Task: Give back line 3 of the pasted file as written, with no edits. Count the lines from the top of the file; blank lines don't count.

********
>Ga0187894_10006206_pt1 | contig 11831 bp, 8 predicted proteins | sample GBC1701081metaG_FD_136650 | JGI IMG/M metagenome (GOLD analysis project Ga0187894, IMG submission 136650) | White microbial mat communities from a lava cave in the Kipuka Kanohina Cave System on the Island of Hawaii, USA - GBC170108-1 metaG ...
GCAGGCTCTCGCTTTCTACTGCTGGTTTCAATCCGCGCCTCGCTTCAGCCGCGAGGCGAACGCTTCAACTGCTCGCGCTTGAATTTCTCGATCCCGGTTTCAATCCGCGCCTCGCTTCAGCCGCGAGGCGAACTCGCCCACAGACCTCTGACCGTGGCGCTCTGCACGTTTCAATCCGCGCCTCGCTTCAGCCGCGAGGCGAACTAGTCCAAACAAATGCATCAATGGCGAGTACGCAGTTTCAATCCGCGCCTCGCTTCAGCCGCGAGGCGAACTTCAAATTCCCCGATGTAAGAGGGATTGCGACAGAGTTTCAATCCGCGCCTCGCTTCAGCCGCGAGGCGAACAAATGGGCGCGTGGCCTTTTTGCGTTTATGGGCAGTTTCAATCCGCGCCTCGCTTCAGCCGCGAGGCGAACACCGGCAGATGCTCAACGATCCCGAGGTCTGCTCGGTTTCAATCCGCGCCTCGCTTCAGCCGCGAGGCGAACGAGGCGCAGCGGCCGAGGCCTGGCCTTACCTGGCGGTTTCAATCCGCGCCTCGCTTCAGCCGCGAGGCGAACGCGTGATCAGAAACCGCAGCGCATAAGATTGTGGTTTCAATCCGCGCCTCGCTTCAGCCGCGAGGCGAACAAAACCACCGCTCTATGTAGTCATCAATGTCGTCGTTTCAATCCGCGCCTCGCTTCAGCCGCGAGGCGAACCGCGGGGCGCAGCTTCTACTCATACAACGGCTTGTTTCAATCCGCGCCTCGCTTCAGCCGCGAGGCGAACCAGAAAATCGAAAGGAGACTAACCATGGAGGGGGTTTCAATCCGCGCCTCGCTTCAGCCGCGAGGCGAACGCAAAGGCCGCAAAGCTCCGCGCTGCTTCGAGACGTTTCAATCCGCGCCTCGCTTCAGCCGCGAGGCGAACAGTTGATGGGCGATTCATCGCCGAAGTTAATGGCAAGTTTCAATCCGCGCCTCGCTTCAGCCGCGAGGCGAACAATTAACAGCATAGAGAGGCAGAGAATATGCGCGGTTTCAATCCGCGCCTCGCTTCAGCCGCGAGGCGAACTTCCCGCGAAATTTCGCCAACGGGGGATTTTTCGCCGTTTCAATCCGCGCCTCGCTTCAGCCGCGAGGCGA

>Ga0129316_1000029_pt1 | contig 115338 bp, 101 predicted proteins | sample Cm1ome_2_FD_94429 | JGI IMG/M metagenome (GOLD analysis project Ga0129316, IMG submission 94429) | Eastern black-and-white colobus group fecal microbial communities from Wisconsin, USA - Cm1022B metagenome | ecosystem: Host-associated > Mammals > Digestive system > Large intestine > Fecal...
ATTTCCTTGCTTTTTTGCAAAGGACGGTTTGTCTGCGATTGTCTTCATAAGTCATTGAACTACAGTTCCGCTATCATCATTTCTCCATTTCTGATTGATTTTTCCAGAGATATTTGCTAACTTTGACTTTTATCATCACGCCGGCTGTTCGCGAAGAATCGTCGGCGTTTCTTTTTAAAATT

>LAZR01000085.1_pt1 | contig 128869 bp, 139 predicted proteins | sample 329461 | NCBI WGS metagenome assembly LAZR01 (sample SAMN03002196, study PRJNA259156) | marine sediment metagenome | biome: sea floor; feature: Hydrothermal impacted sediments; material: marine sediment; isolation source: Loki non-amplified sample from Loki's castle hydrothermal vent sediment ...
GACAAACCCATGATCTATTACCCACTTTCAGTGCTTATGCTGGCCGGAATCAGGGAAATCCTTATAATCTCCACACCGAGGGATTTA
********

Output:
>Ga0129316_1000029_pt1 | contig 115338 bp, 101 predicted proteins | sample Cm1ome_2_FD_94429 | JGI IMG/M metagenome (GOLD analysis project Ga0129316, IMG submission 94429) | Eastern black-and-white colobus group fecal microbial communities from Wisconsin, USA - Cm1022B metagenome | ecosystem: Host-associated > Mammals > Digestive system > Large intestine > Fecal...